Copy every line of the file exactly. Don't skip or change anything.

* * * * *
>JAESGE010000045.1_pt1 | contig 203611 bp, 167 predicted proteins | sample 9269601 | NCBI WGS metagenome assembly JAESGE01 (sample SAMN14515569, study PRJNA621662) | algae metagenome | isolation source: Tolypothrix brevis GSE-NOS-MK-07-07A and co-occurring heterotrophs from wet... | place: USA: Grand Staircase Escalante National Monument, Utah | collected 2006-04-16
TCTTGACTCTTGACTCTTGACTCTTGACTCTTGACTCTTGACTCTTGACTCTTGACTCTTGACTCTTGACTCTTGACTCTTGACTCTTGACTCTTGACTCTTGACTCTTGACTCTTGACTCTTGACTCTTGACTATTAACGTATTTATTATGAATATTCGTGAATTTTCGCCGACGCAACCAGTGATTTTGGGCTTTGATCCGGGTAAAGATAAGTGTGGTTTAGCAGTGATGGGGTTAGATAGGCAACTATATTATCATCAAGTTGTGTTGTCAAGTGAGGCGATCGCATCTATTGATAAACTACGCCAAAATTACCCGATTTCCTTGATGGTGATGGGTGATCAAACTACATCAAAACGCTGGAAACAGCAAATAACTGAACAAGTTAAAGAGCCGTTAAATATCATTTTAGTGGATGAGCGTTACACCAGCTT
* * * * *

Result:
>JAESGE010000045.1_pt1 | contig 203611 bp, 167 predicted proteins | sample 9269601 | NCBI WGS metagenome assembly JAESGE01 (sample SAMN14515569, study PRJNA621662) | algae metagenome | isolation source: Tolypothrix brevis GSE-NOS-MK-07-07A and co-occurring heterotrophs from wet... | place: USA: Grand Staircase Escalante National Monument, Utah | collected 2006-04-16
TCTTGACTCTTGACTCTTGACTCTTGACTCTTGACTCTTGACTCTTGACTCTTGACTCTTGACTCTTGACTCTTGACTCTTGACTCTTGACTCTTGACTCTTGACTCTTGACTCTTGACTCTTGACTCTTGACTATTAACGTATTTATTATGAATATTCGTGAATTTTCGCCGACGCAACCAGTGATTTTGGGCTTTGATCCGGGTAAAGATAAGTGTGGTTTAGCAGTGATGGGGTTAGATAGGCAACTATATTATCATCAAGTTGTGTTGTCAAGTGAGGCGATCGCATCTATTGATAAACTACGCCAAAATTACCCGATTTCCTTGATGGTGATGGGTGATCAAACTACATCAAAACGCTGGAAACAGCAAATAACTGAACAAGTTAAAGAGCCGTTAAATATCATTTTAGTGGATGAGCGTTACACCAGCTT